During training, a series of assessment tests were given to the interviewers and supervisors. These tests were graded and the results were used in selecting interviewers. Those candidates who bad a better grasp of the questionnaire and were able to detect errors in completed questionnaires were chosen to be field editors.
Two guests were invited to talk to the trainees on family planning and maternal and child health. A staff person from the Tanzania Family Planning Association (UMATI) talked about family planning methods and sources where they can be obtained. Another person who came from the Maternal and Child Health Department in the Regional Hospital of Iringa discussed maternal and child health care and immunization.
Anthropometry was taught for a week and was conducted by a DHS consultant on anthropometry who was assisted by a specialist from the Tanzania Food and Nutrition Centre. Arrangements were made with the neighboring villages for practice measuring of children below age 5 years and their mothers. All trainees received the anthropometric training.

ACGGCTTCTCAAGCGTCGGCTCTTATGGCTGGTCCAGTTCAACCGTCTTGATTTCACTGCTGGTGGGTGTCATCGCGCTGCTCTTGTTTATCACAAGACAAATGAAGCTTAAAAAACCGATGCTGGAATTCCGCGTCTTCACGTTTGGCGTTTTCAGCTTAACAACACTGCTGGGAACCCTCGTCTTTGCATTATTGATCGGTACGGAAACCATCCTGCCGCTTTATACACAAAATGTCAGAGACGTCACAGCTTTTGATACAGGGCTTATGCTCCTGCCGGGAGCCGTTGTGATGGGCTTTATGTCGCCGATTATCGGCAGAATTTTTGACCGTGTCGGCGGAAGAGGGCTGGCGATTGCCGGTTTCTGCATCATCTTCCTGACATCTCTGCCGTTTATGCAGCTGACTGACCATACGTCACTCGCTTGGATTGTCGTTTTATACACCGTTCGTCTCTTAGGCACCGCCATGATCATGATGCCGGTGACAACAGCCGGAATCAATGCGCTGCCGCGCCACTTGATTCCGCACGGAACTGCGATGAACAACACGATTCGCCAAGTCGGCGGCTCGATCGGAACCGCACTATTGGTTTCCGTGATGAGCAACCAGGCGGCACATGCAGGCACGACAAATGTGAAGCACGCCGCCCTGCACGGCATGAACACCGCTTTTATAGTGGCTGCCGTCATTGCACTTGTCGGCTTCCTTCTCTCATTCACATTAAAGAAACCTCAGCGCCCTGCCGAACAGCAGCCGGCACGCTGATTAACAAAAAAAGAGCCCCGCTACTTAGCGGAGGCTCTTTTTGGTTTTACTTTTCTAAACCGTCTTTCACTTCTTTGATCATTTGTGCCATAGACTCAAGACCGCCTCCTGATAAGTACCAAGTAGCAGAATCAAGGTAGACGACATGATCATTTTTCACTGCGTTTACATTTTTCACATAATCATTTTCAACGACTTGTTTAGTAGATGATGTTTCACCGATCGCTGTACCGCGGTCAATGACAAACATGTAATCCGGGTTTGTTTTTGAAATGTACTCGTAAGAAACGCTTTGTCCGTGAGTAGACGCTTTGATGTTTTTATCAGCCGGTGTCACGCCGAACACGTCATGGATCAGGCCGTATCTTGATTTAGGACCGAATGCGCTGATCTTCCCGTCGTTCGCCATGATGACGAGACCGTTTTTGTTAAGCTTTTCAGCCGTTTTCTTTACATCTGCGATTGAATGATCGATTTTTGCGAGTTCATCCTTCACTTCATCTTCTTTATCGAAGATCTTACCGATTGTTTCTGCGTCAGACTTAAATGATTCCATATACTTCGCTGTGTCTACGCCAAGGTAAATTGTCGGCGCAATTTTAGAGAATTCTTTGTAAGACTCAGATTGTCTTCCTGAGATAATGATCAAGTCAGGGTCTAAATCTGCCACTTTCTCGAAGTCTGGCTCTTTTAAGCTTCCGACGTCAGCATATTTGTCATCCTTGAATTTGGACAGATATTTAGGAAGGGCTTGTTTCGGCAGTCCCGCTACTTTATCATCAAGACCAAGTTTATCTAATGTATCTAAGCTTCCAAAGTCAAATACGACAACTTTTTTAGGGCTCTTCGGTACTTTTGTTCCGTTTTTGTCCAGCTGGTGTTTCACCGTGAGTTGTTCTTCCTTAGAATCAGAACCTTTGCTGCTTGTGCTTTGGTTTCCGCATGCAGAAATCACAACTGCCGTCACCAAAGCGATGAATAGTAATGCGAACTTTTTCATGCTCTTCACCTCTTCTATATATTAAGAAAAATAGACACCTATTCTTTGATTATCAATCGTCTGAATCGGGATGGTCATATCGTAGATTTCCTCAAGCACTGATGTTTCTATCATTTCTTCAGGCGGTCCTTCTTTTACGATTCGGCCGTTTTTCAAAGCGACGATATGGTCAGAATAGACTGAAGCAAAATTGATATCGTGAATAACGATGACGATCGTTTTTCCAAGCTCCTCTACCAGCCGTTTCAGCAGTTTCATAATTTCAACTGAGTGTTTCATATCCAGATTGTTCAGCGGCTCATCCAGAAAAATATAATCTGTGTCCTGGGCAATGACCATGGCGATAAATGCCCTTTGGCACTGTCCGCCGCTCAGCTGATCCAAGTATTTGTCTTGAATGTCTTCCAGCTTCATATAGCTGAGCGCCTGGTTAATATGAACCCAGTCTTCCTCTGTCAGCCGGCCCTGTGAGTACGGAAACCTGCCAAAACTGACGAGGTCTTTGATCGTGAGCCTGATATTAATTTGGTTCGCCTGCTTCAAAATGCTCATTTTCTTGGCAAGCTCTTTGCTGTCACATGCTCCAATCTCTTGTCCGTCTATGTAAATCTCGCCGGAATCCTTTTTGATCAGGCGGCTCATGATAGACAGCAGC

Supervisors and editors received additional training on their specific duties in the field. The main purpose was to ensure that all the teams would be following a uniform set of procedures.
The forty-eight female interviewers, 8 male interviewers, and 8 editors were selected from the larger pool of trainees at the end of the training course. Eight teams were made up and each team was allocated between two and three regions. Each field team was composed of six female interviewers, one male interviewer, one editor, a supervisor, and a driver (each team had one vehicle).
The main fieldwork began immediately after the training. Teams were dispatched to their respective regions with instructions to introduce themselves to the regional, district, ward, and village leaders before beginning the interviews. When a team got into the cluster (enumeration area), it had to identify itself to the local leaders before interviews would begin. This was necessitated by the fact that, in order to get the required maximum cooperation, the leaders bad to be aware of the project and so inform the people about it. This is the usual practice in Tanzania whenever there is anything that involves the participation of the people, be it in urban or rural areas.